Herniated Disk

The Makovicka Difference

We are leaders in our profession, locally owned and operated by physical therapists who forge relationships with patients, and advocate for their care. All of our clinics have board-certified specialists on staff, meaning you get the highest level of care to maximize your recovery, and get you back to your game. We will listen, evaluate your symptoms, and create a personalized physical therapy program to meet your needs and improve your function, strength, and mobility.

What is a herniated disc?

Herniated discs are an injury that can occur in the spine. The spine is made up of 33 bones (vertebrae) with cushions in between each bone called the intervertebral discs. These discs are made up of two components: an outer portion which is more firm and rubbery (annulus fibrosis) while the inside of the disc is made up of a more jelly-like substance (nucleus pulposus). A herniated disc can develop over time or can happen quickly from stress placed on the spine. In either case, a disc herniation is when the inside jelly portion of the disc is allowed to protrude out of the outer portion of the disc.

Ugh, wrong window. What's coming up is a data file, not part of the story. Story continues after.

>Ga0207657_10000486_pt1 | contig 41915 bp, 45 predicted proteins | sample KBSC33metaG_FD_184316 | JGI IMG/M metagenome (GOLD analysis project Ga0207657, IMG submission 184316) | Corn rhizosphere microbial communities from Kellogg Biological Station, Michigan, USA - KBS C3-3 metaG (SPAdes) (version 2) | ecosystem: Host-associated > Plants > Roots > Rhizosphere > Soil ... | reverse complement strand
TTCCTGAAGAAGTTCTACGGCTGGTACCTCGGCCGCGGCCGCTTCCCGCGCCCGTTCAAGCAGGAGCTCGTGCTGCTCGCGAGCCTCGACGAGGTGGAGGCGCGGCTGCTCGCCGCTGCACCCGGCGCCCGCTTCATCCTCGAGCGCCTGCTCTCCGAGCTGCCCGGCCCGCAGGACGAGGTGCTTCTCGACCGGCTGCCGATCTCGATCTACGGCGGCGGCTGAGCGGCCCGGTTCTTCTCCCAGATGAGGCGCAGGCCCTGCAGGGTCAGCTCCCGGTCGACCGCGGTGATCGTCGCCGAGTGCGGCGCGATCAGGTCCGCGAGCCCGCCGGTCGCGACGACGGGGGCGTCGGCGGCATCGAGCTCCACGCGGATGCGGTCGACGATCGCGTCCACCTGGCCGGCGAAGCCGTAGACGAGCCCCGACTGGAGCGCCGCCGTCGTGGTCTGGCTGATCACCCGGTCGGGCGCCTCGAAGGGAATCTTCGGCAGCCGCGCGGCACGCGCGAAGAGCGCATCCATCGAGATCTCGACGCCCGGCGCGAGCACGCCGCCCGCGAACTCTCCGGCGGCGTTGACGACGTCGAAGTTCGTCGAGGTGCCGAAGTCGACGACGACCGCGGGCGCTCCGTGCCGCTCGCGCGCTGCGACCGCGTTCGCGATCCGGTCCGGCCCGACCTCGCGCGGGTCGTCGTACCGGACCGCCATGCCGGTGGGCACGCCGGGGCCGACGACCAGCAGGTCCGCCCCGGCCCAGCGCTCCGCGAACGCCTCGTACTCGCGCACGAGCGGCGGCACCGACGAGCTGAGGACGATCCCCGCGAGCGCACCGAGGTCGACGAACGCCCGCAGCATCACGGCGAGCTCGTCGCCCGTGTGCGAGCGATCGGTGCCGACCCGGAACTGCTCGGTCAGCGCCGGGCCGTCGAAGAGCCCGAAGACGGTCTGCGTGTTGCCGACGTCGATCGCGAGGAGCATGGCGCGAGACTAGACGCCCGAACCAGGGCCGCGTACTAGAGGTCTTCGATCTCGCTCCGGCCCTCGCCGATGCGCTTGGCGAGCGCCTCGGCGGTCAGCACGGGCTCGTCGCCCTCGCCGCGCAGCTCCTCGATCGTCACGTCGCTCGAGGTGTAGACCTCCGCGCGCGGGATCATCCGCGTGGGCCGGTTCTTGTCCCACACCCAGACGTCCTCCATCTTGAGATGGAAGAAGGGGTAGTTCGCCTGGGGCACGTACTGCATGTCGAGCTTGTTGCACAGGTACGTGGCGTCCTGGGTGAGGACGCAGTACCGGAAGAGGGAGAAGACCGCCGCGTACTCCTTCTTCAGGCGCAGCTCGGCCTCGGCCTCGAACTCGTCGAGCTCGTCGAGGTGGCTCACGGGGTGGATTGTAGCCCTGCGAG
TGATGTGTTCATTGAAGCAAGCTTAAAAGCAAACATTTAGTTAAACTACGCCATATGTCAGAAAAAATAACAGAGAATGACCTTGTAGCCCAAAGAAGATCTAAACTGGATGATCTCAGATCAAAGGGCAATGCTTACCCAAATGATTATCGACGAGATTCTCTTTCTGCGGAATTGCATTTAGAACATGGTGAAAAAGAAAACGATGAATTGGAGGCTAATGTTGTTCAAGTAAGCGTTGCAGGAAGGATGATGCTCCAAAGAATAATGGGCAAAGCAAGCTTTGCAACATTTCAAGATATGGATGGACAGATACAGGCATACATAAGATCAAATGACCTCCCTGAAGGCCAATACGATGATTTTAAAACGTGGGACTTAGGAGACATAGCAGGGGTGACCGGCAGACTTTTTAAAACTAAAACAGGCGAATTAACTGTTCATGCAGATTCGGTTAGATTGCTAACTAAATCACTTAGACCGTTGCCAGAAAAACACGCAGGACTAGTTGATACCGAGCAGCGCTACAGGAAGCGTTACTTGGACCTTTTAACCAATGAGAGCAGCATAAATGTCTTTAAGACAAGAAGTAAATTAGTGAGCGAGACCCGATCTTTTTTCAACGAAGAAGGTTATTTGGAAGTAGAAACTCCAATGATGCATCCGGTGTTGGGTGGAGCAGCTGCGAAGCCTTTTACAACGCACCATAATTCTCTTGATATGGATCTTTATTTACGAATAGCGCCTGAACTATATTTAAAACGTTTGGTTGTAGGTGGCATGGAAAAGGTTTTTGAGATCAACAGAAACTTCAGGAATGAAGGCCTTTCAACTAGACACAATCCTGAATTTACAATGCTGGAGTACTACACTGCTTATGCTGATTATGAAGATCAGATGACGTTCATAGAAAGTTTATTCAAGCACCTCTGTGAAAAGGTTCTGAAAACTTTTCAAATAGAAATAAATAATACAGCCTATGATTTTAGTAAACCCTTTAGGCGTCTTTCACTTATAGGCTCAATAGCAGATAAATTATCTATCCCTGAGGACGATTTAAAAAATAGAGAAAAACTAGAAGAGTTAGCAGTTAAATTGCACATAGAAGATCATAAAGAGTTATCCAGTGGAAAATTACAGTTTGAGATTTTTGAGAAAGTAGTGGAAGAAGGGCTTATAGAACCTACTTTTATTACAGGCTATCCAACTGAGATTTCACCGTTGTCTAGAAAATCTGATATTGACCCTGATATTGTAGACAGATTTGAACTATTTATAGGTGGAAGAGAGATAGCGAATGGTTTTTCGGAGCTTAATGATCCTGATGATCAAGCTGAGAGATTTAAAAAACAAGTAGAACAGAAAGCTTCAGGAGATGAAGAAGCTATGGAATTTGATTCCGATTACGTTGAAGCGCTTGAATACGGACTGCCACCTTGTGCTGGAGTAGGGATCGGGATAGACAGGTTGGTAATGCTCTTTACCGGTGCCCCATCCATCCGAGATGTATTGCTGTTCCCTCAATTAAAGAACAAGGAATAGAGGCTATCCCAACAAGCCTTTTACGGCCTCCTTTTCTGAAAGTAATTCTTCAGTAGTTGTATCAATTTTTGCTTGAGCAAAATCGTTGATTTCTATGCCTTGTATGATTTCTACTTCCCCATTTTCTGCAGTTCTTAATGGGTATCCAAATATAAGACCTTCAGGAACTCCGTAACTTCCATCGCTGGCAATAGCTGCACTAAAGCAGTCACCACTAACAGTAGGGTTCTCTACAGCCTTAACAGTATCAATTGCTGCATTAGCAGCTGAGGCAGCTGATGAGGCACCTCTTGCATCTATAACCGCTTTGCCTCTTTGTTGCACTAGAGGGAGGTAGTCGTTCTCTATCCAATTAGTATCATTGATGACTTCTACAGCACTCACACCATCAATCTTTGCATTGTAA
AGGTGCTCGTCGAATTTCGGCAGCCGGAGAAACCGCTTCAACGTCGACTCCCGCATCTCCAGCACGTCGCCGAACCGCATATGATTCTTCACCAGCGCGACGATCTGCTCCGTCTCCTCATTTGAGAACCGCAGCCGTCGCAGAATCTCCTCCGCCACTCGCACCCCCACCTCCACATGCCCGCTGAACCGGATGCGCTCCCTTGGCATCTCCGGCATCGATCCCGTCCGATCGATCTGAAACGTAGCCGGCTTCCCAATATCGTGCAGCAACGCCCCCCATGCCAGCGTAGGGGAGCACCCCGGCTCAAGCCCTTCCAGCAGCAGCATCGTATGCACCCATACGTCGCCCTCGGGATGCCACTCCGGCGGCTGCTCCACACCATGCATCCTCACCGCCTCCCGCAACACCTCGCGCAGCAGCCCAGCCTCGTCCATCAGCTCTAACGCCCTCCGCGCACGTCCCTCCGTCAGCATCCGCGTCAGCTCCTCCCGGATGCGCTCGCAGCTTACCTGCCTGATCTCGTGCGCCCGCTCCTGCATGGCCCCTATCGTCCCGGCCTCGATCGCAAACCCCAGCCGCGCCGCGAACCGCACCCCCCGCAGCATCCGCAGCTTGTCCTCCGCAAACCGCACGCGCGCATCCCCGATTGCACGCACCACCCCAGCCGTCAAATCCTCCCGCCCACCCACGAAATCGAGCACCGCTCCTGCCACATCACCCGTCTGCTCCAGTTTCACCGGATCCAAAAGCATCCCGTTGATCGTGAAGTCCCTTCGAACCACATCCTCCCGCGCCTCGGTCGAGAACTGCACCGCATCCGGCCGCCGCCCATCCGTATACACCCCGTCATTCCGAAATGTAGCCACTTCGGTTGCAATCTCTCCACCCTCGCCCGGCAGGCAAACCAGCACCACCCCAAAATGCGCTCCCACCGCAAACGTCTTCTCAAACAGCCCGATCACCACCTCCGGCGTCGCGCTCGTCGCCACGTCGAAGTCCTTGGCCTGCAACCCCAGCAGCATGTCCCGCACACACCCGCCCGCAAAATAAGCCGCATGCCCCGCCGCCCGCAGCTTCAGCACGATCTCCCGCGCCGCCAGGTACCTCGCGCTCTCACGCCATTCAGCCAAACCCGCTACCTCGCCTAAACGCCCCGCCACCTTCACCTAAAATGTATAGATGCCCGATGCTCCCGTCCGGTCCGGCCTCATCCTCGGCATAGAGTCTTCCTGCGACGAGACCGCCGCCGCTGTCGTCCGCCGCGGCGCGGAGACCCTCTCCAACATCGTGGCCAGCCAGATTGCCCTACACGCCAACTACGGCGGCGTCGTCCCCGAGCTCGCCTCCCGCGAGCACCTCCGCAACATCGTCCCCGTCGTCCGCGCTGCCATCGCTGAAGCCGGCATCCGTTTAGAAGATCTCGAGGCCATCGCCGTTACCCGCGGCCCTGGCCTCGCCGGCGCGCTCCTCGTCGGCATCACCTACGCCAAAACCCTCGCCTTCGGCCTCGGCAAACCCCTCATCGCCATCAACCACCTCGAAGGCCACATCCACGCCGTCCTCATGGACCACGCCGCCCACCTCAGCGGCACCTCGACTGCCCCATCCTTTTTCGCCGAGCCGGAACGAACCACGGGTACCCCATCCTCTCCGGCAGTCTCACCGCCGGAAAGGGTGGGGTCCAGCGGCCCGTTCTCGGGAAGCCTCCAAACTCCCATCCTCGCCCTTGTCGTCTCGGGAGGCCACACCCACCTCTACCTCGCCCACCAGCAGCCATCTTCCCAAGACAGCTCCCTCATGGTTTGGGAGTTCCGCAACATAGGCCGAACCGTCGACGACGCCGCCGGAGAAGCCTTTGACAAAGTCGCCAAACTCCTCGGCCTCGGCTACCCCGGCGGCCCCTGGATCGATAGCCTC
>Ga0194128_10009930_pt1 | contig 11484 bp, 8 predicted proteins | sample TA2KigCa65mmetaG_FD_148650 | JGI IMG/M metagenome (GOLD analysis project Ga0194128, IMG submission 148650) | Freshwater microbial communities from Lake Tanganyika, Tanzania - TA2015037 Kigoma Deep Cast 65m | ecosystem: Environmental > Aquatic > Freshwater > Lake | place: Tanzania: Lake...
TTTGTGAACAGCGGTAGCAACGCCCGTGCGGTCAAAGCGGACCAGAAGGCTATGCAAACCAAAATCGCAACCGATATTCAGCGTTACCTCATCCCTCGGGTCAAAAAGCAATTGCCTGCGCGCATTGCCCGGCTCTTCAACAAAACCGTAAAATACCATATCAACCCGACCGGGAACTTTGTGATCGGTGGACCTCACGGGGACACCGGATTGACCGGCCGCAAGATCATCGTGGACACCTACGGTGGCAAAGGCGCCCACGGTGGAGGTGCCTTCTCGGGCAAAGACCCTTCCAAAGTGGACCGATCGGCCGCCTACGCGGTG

How do I know I have one (typical signs and symptoms)?

Some of the things that you might feel if you have a herniated disc include: inability to bend, numbness/tingling, weakness, limping, increased pain when coughing, inability to remain in one position for a long period of time.

How can physical therapy help?

Physical therapy can help with herniated discs by performing an evaluation to determine where the pain is coming from and assist with decreasing pain and improving your function. Your physical therapist will work to help improve posture, flexibility, strength, and endurance to allow you to return to your daily/recreational activities without pain.

How do I find out about my issue?

In order to determine if a herniated disc is the reason that you are having your symptoms, your physical therapist performs tests and measures to look for poor posture, weakness, numbness, decreased flexibility, loss of reflexes and difficulty walking. If your therapist finds any of these issues, then they will begin treatment to help decrease pain and get you back to your daily activities. Your therapist will always be in communication with the physician and if they think additional testing may be warranted due to symptoms found in the exam they will let your physician know.

Christopher Stull PT, DPT

If you would like some more in-depth information about herniated discs follow the link below: